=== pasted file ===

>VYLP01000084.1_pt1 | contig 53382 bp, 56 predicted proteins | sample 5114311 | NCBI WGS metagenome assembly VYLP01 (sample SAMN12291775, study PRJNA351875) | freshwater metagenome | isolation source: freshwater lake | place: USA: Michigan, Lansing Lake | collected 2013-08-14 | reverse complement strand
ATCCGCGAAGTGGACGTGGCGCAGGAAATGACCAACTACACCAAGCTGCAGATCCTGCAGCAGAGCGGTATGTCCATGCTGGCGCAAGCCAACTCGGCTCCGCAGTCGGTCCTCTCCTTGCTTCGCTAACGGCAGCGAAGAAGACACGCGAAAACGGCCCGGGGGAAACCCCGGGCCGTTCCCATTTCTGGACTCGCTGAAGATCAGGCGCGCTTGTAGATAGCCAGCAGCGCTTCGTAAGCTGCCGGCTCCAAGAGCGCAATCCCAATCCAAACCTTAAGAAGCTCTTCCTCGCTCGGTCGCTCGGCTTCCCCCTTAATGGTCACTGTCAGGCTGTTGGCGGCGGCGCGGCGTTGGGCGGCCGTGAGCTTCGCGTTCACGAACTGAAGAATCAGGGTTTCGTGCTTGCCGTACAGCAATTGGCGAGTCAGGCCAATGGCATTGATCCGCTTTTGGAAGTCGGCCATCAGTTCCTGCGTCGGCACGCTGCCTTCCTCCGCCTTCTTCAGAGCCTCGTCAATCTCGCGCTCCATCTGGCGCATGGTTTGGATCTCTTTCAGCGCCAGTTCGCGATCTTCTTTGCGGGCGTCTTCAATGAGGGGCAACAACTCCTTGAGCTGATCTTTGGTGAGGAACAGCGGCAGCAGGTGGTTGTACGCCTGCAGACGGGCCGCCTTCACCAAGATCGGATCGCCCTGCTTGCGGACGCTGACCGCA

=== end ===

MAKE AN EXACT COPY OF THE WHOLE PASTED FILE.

>VYLP01000084.1_pt1 | contig 53382 bp, 56 predicted proteins | sample 5114311 | NCBI WGS metagenome assembly VYLP01 (sample SAMN12291775, study PRJNA351875) | freshwater metagenome | isolation source: freshwater lake | place: USA: Michigan, Lansing Lake | collected 2013-08-14 | reverse complement strand
ATCCGCGAAGTGGACGTGGCGCAGGAAATGACCAACTACACCAAGCTGCAGATCCTGCAGCAGAGCGGTATGTCCATGCTGGCGCAAGCCAACTCGGCTCCGCAGTCGGTCCTCTCCTTGCTTCGCTAACGGCAGCGAAGAAGACACGCGAAAACGGCCCGGGGGAAACCCCGGGCCGTTCCCATTTCTGGACTCGCTGAAGATCAGGCGCGCTTGTAGATAGCCAGCAGCGCTTCGTAAGCTGCCGGCTCCAAGAGCGCAATCCCAATCCAAACCTTAAGAAGCTCTTCCTCGCTCGGTCGCTCGGCTTCCCCCTTAATGGTCACTGTCAGGCTGTTGGCGGCGGCGCGGCGTTGGGCGGCCGTGAGCTTCGCGTTCACGAACTGAAGAATCAGGGTTTCGTGCTTGCCGTACAGCAATTGGCGAGTCAGGCCAATGGCATTGATCCGCTTTTGGAAGTCGGCCATCAGTTCCTGCGTCGGCACGCTGCCTTCCTCCGCCTTCTTCAGAGCCTCGTCAATCTCGCGCTCCATCTGGCGCATGGTTTGGATCTCTTTCAGCGCCAGTTCGCGATCTTCTTTGCGGGCGTCTTCAATGAGGGGCAACAACTCCTTGAGCTGATCTTTGGTGAGGAACAGCGGCAGCAGGTGGTTGTACGCCTGCAGACGGGCCGCCTTCACCAAGATCGGATCGCCCTGCTTGCGGACGCTGACCGCA